2. Recording with good levels on a cheap recorder will give you better quality than recording with poor levels on a great recorder. Preamps are the most important feature I look for in a recorder. A recorder with poor preamps is nothing more than a high tech paper weight. But even with quality preamps, if your signal is too low you will get noise when you amplify the sound in post. Always record at the hottest level possible. You can always back it down later, but you can’t increase poor levels without introducing noise. Quick side note: If you are recording something that is super quiet, for example a grasshopper shaving his beard, you aren’t going to get ‘great’ levels. Don’t turn the mic preamps too far past unity, or you could introduce system noise. Most nature ambiences are the same way.
3. Spend your money on gear that will make a difference, but save on the things that really don’t. Gold plated, super high-end microphone cables that were manufactured by angels up in heaven will not sound better than a cable that costs a third of the price. You have better things to spend your money on. Don’t fall into the trap that a single cable will increase the quality of your work. Buy good cables so that they will last longer and handle the rigors of the field, not because they were hand crafted by pixies. I’ve put a $60 cable next to a $15 cable and ran tests with no noticeable difference to the ears. Perhaps, if we put them both on scopes we could see unique signatures that would prove that one was better than the other, but the audience won’t do that. Remember, consumers think MP3s sound better than CDs.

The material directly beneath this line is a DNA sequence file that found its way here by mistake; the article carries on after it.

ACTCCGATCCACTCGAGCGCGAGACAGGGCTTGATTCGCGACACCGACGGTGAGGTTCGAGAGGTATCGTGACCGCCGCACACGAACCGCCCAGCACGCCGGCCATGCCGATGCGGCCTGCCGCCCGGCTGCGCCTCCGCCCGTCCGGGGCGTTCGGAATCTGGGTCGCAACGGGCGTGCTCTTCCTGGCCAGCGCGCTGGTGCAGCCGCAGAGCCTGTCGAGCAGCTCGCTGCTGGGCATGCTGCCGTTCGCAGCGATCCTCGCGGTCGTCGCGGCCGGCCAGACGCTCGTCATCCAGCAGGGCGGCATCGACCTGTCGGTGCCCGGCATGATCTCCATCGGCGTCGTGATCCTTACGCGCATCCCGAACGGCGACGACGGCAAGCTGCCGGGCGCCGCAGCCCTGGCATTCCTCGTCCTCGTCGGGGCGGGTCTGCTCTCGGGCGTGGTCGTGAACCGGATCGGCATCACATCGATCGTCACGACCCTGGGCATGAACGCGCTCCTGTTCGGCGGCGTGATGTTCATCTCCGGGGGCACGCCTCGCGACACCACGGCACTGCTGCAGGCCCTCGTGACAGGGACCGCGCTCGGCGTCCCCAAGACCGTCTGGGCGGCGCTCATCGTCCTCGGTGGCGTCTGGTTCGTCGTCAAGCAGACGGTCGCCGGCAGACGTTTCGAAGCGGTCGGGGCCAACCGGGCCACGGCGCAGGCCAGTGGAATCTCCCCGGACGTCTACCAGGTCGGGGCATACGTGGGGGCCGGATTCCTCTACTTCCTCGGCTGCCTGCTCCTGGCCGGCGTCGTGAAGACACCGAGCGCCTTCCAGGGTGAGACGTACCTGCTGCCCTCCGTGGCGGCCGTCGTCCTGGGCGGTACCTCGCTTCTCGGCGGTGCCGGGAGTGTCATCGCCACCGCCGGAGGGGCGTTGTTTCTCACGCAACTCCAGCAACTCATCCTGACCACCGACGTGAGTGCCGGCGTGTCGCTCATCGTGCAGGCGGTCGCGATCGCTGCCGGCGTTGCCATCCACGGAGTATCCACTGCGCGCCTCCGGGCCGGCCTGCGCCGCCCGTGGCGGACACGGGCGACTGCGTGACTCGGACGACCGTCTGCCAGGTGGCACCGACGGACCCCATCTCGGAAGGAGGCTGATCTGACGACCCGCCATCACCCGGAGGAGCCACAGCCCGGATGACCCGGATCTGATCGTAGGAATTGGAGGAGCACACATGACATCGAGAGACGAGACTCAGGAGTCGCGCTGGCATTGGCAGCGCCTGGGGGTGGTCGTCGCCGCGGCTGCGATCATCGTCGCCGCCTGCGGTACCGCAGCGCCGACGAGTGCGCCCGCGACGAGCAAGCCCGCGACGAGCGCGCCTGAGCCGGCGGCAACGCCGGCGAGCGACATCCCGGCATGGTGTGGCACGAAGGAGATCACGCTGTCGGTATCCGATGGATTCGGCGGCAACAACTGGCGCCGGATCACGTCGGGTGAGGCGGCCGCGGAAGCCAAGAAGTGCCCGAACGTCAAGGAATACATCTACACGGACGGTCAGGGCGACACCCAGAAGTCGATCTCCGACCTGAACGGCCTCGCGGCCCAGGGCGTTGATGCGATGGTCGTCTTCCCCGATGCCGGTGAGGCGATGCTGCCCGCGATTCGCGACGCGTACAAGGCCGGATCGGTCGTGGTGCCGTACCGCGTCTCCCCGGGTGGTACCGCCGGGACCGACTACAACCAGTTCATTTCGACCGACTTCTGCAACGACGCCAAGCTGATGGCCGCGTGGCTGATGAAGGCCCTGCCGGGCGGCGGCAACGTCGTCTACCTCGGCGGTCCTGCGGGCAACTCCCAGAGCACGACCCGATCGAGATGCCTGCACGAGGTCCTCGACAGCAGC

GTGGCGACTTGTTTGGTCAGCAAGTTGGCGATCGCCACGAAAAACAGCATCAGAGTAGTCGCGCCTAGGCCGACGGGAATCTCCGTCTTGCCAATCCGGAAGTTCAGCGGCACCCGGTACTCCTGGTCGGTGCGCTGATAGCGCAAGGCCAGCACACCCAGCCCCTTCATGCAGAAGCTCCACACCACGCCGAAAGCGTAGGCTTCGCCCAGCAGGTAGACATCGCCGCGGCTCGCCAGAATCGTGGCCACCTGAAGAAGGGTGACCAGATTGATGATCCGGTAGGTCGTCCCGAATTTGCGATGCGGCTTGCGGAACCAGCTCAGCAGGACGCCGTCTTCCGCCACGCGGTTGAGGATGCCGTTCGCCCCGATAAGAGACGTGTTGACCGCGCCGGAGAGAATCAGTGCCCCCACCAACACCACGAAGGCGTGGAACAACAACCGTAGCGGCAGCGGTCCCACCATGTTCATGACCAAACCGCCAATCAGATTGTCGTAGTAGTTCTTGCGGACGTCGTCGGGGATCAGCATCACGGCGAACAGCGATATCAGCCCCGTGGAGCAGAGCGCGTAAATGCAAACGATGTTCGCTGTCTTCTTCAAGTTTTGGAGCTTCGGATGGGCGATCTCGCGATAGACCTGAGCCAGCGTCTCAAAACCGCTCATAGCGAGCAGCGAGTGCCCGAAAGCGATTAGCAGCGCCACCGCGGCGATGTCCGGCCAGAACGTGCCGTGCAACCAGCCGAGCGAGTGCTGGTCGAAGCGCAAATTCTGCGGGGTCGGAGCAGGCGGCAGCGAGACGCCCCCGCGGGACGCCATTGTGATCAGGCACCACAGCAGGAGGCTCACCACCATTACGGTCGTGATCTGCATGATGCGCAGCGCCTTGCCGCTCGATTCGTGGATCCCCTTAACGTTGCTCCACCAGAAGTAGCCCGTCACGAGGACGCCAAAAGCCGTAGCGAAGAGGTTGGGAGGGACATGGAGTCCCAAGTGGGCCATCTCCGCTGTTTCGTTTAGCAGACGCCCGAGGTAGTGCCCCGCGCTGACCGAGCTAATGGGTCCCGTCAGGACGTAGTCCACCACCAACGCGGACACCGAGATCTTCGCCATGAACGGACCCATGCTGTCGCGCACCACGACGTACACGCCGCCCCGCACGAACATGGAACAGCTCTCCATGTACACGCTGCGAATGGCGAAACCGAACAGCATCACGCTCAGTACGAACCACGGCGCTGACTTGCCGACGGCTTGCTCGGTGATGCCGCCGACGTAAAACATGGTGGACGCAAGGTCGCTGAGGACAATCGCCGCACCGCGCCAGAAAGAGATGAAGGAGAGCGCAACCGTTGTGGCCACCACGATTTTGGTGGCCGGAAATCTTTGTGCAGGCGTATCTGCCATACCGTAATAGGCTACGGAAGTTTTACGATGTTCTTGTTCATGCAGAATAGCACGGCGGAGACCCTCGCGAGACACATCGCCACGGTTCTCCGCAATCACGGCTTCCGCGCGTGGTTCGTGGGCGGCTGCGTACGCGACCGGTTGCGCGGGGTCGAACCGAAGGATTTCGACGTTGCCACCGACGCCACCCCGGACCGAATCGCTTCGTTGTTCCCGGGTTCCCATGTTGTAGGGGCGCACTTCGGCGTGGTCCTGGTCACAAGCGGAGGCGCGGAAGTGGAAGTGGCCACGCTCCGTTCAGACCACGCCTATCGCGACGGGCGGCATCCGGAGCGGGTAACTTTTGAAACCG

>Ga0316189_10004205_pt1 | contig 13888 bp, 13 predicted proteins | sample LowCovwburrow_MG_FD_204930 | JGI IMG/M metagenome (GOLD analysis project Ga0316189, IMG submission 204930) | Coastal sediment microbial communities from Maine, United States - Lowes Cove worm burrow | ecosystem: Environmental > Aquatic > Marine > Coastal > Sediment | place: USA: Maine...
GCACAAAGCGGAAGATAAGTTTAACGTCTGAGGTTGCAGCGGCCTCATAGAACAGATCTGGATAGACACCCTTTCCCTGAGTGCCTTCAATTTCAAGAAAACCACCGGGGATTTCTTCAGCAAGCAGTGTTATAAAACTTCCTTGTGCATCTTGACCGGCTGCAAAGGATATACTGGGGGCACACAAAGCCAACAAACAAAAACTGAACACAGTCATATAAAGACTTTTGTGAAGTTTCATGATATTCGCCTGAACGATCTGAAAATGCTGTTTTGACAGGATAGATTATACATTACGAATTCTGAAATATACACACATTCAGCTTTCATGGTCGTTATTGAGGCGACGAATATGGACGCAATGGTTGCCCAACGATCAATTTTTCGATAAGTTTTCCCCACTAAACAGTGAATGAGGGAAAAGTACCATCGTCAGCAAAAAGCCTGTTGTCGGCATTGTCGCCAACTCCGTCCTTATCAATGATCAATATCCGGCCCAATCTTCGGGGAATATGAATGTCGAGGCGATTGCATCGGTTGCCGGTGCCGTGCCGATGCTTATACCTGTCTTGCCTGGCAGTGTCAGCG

4. Where you record is one of the most important ingredients for recording good sound effects. I would rather record in a quiet location with a $2,000 gear package than in a noisy, reverberant location with a $20,000 gear package. Unless you are going for a specific effect, try to record your material dry. You can always add effects later, but you can’t take the effect out once it’s been recorded. That said, if something spontaneous comes up, but the location is not optimal, record anyways. You never know when you’ll hit pay dirt. However, if you’re lining up a location to record footsteps, avoid setting up in a building next door to the airport.